In the 1920s, Tack began his most daring ventures into abstraction, works that united tradition and modernism in a striking manner. Tack achieved a remarkable grandeur and subtlety in the series of paintings he produced between about 1922 and 1924. Their formats derive from both European and Asian decorative traditions, exemplified in works such as Voice of Many Waters that echoes Asian scroll painting on a large scale. In addition, Biblical symbolism became important themes in many of his abstract works, such as here, in Voice of Many Waters, where the subject is from the Book of Revelations. Tack began with New Testament subjects and gradually turned to more universal evocations of matter and spirit.
The western terrain found its way into Tack’s imagery in the 1922-24 series. Tack’s first view of the Rocky Mountains in the summer of 1920 permanently reoriented his approach to painting and provided a setting majestic enough to suggest a divine realm. In the West, the artist could infuse the natural grandeur with implications of a broader spiritual and philosophical meaning—an approach Tack, like his nineteenth-century forebears, adopted in the dematerialized shapes and fragmentary mountain forms of Voice of Many Waters.
Rather than sketching or painting on site, he appears to have devised his towering mountain forms from those of earlier works such as The Crowd (1921-22). He freely rearranged, enlarged, and reconfigured these earlier conceptions, creating the basis of a complex new imagery. The irregular, ragged forms of Voice of Many Waters suggest a source in enlarged photographs, as light and shadow play over the contours of landscape. This becomes an early example of Tack using of photography to obtain distorted yet still nature - derived forms.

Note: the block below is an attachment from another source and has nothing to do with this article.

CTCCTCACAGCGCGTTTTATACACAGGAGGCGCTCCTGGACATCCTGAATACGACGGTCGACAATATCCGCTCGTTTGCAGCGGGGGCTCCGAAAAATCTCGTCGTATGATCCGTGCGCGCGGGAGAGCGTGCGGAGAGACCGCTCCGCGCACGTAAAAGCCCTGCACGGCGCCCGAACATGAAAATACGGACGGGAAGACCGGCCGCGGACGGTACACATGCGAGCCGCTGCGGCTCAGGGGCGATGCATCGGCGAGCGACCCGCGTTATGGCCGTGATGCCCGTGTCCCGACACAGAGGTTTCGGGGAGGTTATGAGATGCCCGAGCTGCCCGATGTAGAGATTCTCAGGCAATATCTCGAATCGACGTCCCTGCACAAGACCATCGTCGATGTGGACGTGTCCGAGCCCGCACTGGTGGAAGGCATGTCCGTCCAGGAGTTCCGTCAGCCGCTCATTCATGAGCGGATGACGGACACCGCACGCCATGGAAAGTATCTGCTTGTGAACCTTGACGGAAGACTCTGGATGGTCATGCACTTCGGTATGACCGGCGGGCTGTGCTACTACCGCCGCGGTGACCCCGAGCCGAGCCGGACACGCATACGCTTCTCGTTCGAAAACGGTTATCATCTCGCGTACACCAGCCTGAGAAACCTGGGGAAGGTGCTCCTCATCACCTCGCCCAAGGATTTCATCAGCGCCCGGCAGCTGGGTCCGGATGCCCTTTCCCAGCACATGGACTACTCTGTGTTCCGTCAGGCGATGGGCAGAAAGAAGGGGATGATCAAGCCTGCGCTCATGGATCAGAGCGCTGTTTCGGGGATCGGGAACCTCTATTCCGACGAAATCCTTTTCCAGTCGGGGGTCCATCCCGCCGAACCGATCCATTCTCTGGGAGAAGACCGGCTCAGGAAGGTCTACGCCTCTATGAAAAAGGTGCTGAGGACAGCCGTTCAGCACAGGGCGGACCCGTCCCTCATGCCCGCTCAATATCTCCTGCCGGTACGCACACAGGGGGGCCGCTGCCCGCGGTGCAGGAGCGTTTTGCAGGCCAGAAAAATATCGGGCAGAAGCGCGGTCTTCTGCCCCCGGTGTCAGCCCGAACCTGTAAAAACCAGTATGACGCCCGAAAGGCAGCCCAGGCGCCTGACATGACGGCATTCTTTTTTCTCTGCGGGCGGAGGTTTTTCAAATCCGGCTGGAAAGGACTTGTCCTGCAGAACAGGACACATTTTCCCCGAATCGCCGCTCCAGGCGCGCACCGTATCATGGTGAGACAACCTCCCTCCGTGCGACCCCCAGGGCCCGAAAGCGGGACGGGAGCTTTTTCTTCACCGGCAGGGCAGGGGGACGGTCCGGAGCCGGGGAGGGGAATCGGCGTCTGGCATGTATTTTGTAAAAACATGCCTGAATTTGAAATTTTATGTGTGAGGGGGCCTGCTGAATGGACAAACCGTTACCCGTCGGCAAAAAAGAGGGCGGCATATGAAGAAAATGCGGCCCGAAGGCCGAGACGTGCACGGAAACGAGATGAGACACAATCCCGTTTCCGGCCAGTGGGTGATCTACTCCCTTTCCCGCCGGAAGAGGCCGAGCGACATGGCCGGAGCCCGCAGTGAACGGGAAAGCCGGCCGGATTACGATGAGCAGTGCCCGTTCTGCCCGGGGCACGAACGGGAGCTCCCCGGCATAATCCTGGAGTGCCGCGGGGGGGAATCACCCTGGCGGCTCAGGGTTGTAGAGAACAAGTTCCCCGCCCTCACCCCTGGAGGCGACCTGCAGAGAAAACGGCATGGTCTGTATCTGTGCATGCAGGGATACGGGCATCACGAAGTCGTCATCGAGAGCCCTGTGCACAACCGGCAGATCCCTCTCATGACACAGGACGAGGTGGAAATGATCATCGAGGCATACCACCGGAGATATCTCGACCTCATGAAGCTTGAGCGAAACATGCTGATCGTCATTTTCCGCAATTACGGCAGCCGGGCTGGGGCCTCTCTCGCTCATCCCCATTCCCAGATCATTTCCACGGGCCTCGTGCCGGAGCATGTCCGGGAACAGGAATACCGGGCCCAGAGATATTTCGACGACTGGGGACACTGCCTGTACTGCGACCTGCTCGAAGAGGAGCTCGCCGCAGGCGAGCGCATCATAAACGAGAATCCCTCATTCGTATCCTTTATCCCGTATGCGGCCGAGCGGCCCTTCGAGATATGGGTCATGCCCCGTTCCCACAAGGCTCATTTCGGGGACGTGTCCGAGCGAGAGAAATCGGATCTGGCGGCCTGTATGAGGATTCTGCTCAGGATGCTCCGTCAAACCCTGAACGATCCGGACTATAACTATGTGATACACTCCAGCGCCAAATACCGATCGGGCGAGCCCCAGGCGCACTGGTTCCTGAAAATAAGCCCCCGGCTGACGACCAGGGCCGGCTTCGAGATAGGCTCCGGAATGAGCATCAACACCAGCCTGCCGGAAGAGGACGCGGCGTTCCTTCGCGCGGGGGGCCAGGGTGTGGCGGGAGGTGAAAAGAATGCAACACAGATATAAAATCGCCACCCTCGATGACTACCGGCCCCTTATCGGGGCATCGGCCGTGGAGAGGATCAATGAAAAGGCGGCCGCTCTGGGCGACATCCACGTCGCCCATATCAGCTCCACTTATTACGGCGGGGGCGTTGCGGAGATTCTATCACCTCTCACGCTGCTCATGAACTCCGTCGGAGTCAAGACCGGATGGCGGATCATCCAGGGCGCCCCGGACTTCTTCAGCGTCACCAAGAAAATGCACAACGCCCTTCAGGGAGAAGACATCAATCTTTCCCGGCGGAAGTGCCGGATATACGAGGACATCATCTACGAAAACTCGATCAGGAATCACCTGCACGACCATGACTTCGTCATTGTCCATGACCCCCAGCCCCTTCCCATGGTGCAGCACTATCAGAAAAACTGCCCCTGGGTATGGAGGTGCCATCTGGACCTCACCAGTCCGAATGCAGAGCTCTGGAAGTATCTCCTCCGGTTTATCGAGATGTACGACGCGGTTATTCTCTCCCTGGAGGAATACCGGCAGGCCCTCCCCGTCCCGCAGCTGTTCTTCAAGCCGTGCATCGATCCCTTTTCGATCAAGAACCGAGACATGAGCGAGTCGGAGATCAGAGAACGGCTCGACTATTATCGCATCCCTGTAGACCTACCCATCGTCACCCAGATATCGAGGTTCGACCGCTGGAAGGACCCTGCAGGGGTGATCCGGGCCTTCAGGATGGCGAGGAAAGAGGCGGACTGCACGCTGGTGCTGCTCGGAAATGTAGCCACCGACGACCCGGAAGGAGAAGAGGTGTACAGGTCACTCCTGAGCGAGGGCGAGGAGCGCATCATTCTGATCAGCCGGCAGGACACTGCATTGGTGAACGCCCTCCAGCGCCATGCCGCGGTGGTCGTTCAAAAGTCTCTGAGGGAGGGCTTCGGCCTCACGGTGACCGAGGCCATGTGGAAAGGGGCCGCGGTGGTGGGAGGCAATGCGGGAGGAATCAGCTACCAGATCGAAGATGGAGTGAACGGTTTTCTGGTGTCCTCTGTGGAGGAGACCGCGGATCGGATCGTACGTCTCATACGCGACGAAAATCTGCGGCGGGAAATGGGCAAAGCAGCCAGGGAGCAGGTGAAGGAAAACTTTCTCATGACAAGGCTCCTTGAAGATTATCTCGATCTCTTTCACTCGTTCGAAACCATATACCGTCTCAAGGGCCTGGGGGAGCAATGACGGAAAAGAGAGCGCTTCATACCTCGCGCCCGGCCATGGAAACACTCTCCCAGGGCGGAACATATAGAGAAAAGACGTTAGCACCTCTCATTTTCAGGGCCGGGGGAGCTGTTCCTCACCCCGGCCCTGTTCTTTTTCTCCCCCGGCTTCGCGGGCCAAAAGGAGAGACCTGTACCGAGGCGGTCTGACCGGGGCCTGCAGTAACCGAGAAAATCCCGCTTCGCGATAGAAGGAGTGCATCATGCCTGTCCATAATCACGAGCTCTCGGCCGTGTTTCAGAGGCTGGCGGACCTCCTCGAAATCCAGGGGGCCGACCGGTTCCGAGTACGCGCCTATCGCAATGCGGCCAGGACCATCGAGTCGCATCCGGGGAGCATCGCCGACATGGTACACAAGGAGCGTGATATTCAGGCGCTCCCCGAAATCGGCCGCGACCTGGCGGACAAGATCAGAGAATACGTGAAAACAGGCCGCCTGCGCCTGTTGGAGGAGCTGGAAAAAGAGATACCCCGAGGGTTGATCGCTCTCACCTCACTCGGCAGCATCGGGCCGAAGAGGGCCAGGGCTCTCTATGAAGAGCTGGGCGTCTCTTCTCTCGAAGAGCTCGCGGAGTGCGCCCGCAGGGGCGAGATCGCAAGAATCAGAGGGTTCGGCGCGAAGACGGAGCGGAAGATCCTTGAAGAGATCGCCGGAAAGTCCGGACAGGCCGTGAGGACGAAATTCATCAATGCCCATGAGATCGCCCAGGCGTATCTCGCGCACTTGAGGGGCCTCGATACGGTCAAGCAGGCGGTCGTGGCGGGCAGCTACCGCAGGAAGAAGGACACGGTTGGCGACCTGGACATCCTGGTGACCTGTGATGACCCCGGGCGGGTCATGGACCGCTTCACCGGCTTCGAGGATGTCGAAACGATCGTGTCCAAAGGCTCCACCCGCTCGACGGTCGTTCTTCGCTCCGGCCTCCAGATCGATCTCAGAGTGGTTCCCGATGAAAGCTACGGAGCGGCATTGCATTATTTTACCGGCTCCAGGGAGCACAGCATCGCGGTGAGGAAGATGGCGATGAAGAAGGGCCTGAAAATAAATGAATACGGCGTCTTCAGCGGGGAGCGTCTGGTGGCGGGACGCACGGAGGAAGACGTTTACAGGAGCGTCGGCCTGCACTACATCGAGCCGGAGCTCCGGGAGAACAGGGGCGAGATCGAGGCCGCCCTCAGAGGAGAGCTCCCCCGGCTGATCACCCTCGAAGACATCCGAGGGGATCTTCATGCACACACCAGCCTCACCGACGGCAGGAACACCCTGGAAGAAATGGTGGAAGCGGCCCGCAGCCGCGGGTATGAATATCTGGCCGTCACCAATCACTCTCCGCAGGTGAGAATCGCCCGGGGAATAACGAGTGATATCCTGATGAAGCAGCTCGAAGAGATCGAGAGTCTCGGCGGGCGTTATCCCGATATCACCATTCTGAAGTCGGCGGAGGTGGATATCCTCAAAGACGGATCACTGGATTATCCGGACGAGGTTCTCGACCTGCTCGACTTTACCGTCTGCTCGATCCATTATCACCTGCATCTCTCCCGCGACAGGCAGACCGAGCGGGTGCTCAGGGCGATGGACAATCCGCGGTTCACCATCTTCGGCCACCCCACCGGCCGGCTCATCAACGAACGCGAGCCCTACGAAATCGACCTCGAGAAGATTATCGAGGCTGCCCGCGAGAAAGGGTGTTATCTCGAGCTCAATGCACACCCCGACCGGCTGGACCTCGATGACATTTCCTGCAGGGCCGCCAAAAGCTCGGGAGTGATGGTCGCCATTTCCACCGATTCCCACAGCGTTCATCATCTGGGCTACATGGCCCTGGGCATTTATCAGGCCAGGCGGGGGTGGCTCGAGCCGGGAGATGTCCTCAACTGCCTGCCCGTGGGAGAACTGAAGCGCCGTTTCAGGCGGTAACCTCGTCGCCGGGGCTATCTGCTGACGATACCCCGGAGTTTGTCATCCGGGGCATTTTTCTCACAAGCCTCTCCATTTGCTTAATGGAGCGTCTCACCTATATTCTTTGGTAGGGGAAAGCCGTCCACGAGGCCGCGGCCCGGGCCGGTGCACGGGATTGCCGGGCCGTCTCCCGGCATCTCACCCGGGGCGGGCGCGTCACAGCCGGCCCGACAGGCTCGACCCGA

Tack's startling innovations—the use of photography, the free reconfiguring of his own earlier imagery, the melding of human and landscape forms--are balanced by the singular material richness and aestheticism of his chromatic harmonies, surface treatment, mounting, and framing. He achieved a gossamer delicacy by enhancing his surfaces, scumbling them with a brush or roller, scraping back paint layers to reveal underpainting, and accenting the canvas texture. The burnishing and layering often extended to the frames.
The ambitious scale of Voice of Many Waters indicates Tack's great assurance at the height of his career. A triangular grassy knoll fills the left foreground, as if extending the viewer's space into the picture. A waterfall cascades from a mountain face of peaks and crags, creating, in Phillips's words, a "vision of serenity, transcending time and change." The drama is emphasized by the painting's extreme vertical format.
The Western paintings were the focus of Tack's first solo exhibition at Phillips's museum in 1924, inaugurating the spacious lower library, now the Music Room, for public exhibitions. Phillips pronounced the show "a howling success" with both press and public. "A room decorated by Tack," he wrote, "is a place where the spirits and the senses are wonderfully reconciled, and where life takes on new meanings."